Wong however didn’t really understand the intricacies of black mailing; the three or so anonymous letters telling where to drop the money etc. Instead he wrote a note saying, in effect, “Give Hong Wong $350 or meet instant death.” and hand delivered the note to Kong Chong Wing an importer.

Wing read the note while Wong stood by waiting for the payoff. Wing, not doubt perplexed, didn’t do anything right away so Wong whipped out a knife and started slashing away. Luckily for Wing a cop was nearby and subdued the would be black hander.

On this date back in the summer of ’21 Wong pleaded guilty to felonious assault and was shipped off to Sing Sing for 2.5-5 years.

Wednesday, August 25, 2010

Only Moe knows

In the past twenty-six year old Moe Schwartz was involved in a number of transportation companies and was currently half owner of sight seeing business. On this date back in 1923 Moe told his partner that he had to meet some people on the lower eastside at 9:00pm.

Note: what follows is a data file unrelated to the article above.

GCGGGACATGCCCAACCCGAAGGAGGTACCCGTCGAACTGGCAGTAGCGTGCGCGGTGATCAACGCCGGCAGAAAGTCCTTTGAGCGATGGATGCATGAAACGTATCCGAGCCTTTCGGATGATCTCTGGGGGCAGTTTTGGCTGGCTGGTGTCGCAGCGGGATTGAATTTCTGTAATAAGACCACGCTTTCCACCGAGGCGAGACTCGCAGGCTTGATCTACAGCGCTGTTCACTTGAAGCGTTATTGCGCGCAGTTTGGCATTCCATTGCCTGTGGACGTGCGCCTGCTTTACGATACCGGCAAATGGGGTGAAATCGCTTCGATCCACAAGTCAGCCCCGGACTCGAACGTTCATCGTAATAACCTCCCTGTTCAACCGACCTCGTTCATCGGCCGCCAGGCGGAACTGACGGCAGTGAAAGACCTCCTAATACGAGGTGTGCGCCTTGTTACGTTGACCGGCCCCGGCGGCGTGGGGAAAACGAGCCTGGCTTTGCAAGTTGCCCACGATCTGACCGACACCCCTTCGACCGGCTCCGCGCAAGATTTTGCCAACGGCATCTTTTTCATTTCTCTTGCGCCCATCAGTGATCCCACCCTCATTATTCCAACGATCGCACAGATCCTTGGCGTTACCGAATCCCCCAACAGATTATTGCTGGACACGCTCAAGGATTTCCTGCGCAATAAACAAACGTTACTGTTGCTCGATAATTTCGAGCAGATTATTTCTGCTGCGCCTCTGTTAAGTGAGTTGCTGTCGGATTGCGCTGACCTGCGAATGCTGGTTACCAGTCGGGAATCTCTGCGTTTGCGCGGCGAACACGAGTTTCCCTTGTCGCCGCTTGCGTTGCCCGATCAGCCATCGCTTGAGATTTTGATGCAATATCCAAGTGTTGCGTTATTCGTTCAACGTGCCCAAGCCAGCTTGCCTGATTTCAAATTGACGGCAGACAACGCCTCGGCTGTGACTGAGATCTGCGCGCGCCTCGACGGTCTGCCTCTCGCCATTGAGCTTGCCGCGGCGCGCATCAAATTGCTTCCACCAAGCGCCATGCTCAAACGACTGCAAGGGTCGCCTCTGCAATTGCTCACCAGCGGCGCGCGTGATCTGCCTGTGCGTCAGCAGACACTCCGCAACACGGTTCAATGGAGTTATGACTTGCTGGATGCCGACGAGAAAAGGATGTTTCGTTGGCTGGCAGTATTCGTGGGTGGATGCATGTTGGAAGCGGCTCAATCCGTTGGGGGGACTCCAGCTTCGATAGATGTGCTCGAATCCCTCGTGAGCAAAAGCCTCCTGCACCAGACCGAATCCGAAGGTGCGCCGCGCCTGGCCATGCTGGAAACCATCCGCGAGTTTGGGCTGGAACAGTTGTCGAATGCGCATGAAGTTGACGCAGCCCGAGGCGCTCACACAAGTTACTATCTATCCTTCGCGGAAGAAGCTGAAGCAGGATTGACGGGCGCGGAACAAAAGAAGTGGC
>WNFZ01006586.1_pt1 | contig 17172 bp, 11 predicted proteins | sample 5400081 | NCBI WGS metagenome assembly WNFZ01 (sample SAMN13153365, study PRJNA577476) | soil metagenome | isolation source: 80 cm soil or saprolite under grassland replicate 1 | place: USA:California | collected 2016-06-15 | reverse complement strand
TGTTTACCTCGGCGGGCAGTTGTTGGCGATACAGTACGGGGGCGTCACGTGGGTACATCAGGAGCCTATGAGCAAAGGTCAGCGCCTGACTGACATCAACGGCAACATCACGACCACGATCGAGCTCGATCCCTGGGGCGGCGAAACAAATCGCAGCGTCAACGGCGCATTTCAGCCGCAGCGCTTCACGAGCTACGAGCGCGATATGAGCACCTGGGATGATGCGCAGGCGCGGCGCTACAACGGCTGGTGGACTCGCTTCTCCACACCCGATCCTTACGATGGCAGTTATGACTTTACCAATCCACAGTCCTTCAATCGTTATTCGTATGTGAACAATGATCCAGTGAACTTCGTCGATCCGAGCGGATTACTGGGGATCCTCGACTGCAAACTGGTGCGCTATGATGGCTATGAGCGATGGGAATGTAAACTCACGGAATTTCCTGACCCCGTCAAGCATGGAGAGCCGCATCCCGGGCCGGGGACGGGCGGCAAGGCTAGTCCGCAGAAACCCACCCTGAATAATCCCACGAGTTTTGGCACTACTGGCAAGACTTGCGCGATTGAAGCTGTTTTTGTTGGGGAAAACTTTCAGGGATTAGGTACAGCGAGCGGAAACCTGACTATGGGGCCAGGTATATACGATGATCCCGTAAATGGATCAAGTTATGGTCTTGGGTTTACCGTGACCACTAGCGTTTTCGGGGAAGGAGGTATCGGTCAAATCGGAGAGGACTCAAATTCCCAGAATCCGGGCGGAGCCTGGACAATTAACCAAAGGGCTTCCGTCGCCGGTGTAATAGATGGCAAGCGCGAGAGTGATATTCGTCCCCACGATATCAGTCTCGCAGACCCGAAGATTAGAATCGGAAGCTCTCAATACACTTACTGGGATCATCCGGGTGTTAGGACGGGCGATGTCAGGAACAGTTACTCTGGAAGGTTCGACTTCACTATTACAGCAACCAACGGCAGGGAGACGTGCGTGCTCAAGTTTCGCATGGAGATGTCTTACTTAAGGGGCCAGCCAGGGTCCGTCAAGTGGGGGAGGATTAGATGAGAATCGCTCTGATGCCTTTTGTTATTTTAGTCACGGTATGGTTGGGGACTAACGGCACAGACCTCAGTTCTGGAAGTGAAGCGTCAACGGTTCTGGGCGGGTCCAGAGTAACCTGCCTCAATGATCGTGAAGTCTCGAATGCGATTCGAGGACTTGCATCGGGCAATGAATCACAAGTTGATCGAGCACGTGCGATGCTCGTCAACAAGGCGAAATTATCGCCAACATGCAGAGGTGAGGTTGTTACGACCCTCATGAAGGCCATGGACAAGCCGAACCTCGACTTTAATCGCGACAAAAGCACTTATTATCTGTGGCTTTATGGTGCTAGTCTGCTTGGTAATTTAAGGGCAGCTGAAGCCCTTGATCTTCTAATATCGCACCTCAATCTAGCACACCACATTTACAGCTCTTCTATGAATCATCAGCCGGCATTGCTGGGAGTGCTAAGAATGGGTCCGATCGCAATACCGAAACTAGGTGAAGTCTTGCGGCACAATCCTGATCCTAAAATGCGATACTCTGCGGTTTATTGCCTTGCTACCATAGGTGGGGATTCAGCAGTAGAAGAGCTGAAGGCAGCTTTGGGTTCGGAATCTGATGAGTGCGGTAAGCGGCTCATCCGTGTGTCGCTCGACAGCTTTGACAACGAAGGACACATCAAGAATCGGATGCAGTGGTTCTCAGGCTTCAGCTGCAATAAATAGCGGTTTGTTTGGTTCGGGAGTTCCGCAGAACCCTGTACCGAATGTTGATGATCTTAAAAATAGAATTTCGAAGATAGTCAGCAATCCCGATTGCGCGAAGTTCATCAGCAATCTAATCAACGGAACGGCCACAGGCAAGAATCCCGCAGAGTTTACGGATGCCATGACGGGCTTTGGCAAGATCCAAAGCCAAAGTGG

While Moe was waiting at the designated spot two men slipped up behind him and fired three bullets into his back. Schwartz fell face down on the sidewalk as the two gunmen escaped in the pandemonium that followed.

Two cops who happened to be near by took him to the station and then thought it might be prudent to take a man with three bullets in his back to the hospital. Moe cashed in before making it or saying anything about the shooting.

Authorities were perplexed by the shooting because Schwartz didn’t have a police record and was known as an upstanding citizen. Other than the fact that Moe told him that he had a “business engagement” his partner couldn’t (or wouldn’t) shed any light on the murder. Like a lot of the murders on the lower eastside that summer this one was chalked up to Kid Dropper although no motive was given.

Seeing that his killers knew exactly where he was going to be at a certain time it is obvious that he was set up. Perhaps he was a legitimate businessman and was bucking The Dropper’s attempts at extortion or even though he had a clean record, maybe Moe was involved in some dirty dealings after all he kept mum till the end.

Tuesday, August 24, 2010

Five to one, baby

In the old Whitehand territory of Brooklyn known as Irishtown, now called Dumbo, thirty-four year old Felix Deegan was drunk and arguing with five guys at 10:30pm on this date back in 1924.*